This Saturday is the Hebrew date of the 17th of Tammuz. Long observed as a fast day, it commemorates when the Babylonians breached the walls of Jerusalem ultimately leading to the destruction of the first Temple on the 9th of Av in 587 BCE. The three weeks between this day and the 9th of Av stand out in the Jewish calendar as a time of acts of public mourning which increase as we get closer to the date of the actual destruction. Even though it is still common not to hold weddings during this time, there are many different levels of practice commemorating this time.
Last year, Yehuda Kurtzer, the president of the North American branch of the Shalom Hartman Institute noted in a Facebook post how the coffee shops and shwarma stands in Jerusalem looked as full of seeming observant Jews wearing kippot during the 17th of Tammuz as on any other day. This reflects the long-standing debate about whether fasting is still an appropriate response to destructions that happened many centuries ago. Even in ancient times, the rebuilding of the Temple called into question whether traditional fast days commemorating destruction. The prophet Zechariah gave a message that those traditional days of mourning would become days of joy. The feeling of security brought on by the Second Temple was short lived, but the prophecy aspires that those days of mourning could become days of joy.
Rav Pappa who was one of the major rabbis from the latter half of the Talmudic period read the verse a saying that in a time of peace, these days will become a celebration, but when there is not peace, and it is a time of persecution, these days will continue to be fast days. He adds, however, that in times that are neither explicitly times of peace or persecution, if one wants to, they should fast, but this also means that someone could choose not to fast. Throughout the middle ages, rabbis saw the practice of fasting as such a widespread and established custom that even during times of relative peace (of which there were many throughout Jewish history), as a community they still observed these fast days. For many, this changed following the establishment of the state of Israel in 1948 and Jewish control of the Old City of Jerusalem in 1967. Kurtzer’s observation from last year shows how the religious culture in Israel has changed so that the expectation to fast is no longer part of the public religious conscious.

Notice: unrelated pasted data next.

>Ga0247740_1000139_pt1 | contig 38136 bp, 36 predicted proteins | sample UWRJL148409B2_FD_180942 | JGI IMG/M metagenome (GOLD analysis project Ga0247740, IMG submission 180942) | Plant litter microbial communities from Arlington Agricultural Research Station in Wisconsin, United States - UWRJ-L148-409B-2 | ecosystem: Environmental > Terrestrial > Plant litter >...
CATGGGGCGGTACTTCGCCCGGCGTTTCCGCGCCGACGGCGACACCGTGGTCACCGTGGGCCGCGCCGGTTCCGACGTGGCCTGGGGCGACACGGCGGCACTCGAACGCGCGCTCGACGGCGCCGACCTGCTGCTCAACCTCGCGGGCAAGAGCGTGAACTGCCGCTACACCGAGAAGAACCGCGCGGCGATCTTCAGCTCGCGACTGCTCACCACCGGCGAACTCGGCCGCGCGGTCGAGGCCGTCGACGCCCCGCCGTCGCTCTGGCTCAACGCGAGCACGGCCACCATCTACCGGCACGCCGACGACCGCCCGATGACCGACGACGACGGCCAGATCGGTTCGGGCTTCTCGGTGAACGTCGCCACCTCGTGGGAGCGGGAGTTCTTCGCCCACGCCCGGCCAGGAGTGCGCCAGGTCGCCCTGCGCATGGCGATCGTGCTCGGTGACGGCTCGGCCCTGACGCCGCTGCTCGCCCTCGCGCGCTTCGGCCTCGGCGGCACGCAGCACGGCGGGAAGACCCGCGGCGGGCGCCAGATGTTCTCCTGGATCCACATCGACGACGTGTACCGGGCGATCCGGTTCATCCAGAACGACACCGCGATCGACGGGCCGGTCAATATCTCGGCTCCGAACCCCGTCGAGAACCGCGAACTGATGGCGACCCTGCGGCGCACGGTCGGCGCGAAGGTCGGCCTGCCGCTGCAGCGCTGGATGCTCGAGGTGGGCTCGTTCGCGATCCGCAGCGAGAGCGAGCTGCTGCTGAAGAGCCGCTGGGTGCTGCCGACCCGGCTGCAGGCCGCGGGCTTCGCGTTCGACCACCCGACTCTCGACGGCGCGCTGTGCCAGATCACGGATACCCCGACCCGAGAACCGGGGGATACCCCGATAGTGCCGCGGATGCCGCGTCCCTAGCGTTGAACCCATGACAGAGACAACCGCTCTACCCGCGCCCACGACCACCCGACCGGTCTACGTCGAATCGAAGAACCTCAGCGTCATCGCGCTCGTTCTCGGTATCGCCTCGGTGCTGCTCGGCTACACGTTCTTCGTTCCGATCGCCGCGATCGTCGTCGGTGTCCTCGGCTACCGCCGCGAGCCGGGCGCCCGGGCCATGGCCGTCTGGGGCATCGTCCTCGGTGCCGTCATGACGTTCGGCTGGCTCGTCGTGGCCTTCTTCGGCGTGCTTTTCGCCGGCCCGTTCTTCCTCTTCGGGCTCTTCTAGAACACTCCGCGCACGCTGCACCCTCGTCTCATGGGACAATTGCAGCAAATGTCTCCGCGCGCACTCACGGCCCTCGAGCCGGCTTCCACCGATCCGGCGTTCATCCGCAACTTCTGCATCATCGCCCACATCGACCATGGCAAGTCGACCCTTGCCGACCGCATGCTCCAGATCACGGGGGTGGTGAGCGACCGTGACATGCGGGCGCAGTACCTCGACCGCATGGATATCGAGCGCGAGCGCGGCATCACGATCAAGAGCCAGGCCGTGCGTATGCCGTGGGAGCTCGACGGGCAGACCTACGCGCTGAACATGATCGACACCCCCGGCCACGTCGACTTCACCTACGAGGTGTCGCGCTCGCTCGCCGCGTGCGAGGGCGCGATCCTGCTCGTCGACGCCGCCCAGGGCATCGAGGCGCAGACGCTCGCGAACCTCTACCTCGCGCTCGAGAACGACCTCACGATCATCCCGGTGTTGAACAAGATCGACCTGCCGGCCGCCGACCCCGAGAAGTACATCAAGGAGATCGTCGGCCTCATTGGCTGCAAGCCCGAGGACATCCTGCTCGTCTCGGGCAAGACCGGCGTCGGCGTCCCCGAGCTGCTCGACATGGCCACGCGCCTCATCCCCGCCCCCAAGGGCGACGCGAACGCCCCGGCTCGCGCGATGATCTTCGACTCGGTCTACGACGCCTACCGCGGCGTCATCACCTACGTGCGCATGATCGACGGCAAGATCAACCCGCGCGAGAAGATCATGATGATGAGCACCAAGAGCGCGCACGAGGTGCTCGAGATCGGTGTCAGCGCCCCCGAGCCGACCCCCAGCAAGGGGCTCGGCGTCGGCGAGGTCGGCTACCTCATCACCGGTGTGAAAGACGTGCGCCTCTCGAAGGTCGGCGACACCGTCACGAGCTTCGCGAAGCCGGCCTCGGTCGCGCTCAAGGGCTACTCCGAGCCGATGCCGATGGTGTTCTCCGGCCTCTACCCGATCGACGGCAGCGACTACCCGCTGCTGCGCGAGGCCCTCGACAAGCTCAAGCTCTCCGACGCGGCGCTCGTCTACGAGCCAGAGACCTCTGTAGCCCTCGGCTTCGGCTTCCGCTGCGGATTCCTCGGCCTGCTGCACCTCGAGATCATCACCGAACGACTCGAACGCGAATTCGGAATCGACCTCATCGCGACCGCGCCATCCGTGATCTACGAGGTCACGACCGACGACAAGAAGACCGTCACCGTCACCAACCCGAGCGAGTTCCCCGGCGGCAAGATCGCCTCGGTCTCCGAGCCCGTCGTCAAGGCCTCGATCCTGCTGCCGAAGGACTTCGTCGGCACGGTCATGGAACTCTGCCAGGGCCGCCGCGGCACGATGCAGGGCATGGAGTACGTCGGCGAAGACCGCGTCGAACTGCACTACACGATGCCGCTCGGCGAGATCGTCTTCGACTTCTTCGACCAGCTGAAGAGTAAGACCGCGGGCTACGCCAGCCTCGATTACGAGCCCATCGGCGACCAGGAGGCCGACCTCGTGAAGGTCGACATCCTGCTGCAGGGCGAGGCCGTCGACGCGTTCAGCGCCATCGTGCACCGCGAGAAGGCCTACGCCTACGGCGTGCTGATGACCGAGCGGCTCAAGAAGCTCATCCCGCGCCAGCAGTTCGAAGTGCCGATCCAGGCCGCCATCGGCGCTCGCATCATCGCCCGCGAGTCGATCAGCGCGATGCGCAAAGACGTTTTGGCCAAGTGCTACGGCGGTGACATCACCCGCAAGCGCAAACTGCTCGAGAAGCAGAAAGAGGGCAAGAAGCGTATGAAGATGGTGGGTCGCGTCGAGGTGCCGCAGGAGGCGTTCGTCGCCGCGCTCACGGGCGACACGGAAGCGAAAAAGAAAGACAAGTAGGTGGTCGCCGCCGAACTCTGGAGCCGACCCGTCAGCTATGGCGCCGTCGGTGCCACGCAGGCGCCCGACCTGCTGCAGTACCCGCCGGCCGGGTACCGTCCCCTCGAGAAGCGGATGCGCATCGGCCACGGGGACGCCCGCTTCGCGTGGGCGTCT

This year, the observance of the fast includes another wrinkle. Because the two days of commemoration fall on Shabbat, a day which is supposed to be full of joy, we delay the observance of the fasts to Sunday following the teaching and the natural response that we delay the recognition of catastrophes. Because of the way the observance does not happen on the day itself, many rabbis are more comfortable finding reasons not to fast.
It’s fascinating to have my first Canada Day being a resident fall on a traditional fast day. It’s not the first time that a day fell during a holiday or vacation, but it does highlight the difference in the source of safety in an ancient city and a contemporary democracy. For the ancient Jerusalemites, safety came from walls that kept out invaders. The Siloam Tunnel that runs underneath the Old City was an engineering feat that allowed for a source of fresh water that meant that the city could survive a much longer siege. The protection of the walls assumed that nothing would have to go in or out. The
most urgent contemporary dangers of hatred and bigotry, however, are much subtler and don’t stop at any sort of wall or boundary. Instead of depending on boundaries to protect us, we live in a society that depends on our active participation to create a country that appropriately cares for its residents and provides safety to its diversity. Whether you treat this Sunday as a celebration or somber commemoration, I hope that you can recognize our communal sources of strength and protection to better protect against the vulnerabilities that can tear us apart.